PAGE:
Eats and Drinks
Rye is the foundation of the manhattan
Published: November 28, 2012
When kidnapped heiress Patty Hearst tricked herself out as “Tania” and toted a carbine for the Symbionese Liberation Army, shrinks blamed the Stockholm syndrome. Psychiatry hasn’t yet named a comparable disorder for Baltimoreans who sport Yankees baseball caps, but it’s pretty clear that they have more than one thing wrong with their heads.
My contempt burns as hot as anyone’s for New York’s pinstripes and airs of privilege, and yet, I confide that my favorite brown drink is the manhattan, the Big Apple juice of swells, socialites, and Midtown supper clubs. Here’s my rationalization: Two graces save the cocktail from the pretensions of its birthplace and redeem it for riff-raff like us.
First, the aristocratic myth of its creation—supposedly at the behest of Lady Randolph Churchill for an 1874 banquet at the tony Manhattan Club—has been conclusively debunked. (Her Ladyship had repaired to England at the time, preparing to give birth to son Winston.) Credible evidence traces the cocktail’s origin to a barman named Black, working in scruffier precincts south of Houston Street in the 1860s.
More importantly, rye formed the base of the manhattan, as it did for many classic cocktails. If Mr. Black was pouring the good stuff, chances are it was from around here. Rye was especially prevalent in the mid-Atlantic, and Maryland’s enjoyed a national reputation for top quality. Prominent distilleries thrived all over Baltimore, including a cluster near City Hall. Few survived the double whammy of Prohibition and World War II, and rye’s national popularity eventually plummeted. Pikesville Rye, the final local holdout, was last distilled in Lansdowne in 1972. Now, it’s produced in Kentucky. (See “City That Drinks,” Nov. 14).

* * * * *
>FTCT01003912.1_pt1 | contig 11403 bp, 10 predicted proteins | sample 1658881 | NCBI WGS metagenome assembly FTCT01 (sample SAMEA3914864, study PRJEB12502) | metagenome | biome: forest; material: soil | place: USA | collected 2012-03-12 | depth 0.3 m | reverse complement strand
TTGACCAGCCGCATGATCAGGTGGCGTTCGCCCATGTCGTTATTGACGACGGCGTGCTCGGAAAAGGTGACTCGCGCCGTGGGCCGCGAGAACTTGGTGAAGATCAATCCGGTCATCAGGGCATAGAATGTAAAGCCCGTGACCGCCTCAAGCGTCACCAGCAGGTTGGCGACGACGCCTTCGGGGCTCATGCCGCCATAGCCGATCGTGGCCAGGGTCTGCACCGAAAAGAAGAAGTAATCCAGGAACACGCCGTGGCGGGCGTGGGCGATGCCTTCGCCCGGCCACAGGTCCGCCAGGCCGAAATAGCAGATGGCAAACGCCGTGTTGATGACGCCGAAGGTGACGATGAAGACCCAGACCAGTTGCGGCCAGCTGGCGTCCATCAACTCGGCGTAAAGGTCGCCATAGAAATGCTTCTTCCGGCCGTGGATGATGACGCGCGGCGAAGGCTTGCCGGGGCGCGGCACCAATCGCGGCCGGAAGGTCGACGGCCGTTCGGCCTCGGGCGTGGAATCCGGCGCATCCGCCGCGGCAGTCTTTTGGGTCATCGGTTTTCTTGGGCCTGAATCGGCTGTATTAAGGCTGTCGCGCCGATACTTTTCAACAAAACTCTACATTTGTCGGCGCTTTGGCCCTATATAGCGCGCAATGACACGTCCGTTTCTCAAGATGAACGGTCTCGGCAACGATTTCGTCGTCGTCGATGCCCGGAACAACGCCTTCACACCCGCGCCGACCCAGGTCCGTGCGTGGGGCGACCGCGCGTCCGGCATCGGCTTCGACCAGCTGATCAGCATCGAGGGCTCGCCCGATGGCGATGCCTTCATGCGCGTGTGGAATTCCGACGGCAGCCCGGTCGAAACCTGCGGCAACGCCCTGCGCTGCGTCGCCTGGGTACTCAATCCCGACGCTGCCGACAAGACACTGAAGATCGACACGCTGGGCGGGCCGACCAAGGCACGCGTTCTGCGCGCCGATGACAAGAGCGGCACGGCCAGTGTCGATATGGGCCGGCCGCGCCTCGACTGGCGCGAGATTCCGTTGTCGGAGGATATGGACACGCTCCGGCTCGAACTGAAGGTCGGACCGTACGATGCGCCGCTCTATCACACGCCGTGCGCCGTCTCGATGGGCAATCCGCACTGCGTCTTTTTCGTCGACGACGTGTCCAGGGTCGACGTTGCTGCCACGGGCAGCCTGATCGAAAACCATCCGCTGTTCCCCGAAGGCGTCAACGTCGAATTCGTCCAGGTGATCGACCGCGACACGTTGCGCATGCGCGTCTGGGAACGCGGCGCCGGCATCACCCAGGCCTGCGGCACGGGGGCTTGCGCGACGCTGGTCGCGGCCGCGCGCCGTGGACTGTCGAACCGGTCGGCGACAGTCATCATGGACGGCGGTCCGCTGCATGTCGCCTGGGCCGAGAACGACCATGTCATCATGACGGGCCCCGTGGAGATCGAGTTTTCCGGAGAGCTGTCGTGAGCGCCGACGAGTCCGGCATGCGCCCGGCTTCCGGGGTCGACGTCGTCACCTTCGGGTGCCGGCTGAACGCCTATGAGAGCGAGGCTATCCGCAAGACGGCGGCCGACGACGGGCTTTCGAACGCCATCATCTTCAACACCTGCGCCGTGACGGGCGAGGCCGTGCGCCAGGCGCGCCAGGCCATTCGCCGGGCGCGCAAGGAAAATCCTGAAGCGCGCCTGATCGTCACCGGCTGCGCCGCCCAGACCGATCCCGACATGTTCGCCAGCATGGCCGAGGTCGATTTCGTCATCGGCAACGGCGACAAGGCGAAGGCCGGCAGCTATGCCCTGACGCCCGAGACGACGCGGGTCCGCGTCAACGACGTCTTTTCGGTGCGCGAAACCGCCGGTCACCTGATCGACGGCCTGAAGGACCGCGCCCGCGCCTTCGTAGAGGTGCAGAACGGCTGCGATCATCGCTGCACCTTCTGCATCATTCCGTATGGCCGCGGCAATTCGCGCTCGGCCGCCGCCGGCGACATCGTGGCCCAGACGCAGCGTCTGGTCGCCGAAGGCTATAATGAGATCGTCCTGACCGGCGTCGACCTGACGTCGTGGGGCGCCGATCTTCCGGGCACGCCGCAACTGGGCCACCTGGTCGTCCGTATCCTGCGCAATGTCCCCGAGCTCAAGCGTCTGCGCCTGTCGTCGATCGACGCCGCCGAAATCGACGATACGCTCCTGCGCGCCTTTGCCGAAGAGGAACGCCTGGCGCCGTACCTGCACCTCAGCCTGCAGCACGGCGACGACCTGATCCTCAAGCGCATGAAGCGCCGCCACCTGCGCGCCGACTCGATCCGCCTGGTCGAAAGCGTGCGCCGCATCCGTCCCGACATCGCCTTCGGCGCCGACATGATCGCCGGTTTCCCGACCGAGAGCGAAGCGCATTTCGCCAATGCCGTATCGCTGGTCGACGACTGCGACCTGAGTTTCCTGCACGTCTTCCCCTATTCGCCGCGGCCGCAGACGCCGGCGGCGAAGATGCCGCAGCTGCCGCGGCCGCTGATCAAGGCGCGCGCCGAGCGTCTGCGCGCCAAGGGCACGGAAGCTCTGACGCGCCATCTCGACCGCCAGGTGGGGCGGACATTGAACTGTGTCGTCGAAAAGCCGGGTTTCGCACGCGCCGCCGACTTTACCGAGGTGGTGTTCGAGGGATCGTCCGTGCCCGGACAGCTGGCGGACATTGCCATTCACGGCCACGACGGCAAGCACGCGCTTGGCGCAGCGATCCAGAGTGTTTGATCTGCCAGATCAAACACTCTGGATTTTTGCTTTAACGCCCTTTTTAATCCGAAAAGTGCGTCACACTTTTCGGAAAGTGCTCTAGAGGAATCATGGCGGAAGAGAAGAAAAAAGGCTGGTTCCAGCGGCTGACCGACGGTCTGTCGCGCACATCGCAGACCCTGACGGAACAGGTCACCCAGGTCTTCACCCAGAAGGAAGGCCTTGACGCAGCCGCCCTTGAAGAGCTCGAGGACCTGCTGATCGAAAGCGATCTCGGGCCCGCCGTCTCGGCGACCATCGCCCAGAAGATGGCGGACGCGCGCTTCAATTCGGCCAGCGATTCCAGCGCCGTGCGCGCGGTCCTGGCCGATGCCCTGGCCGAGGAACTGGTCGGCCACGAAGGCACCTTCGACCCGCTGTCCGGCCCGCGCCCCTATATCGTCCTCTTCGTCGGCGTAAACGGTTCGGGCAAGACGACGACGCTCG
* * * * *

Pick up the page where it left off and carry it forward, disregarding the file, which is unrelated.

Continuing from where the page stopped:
Generations of Manhattanites made do with bourbon or Canadian whiskey. Thankfully, the resurgence in artisanal spirits has put rye back in the mix. Rye’s leaner profile and spicy, peppery edge distinguish it from barley-, corn-, and wheat-based whiskeys. In the $20 range, try Bulleit or Rittenhouse 100—a 750-milliliter bottle yields about a dozen manhattans. Combine two ounces with one of sweet vermouth and a couple dashes of Angostura bitters.
Purists insist it be stirred with ice, then strained into a cocktail glass. Somehow, maraschino cherries became the traditional garnish, though they didn’t appear on stateside bar shelves until the 1890s. (I prefer a lemon twist.) Tasty manhattan variations abound, including a perfect version, with equal parts sweet and dry vermouth. But a manhattan without rye? As folks in “The City” would say, fuhggedaboudit.
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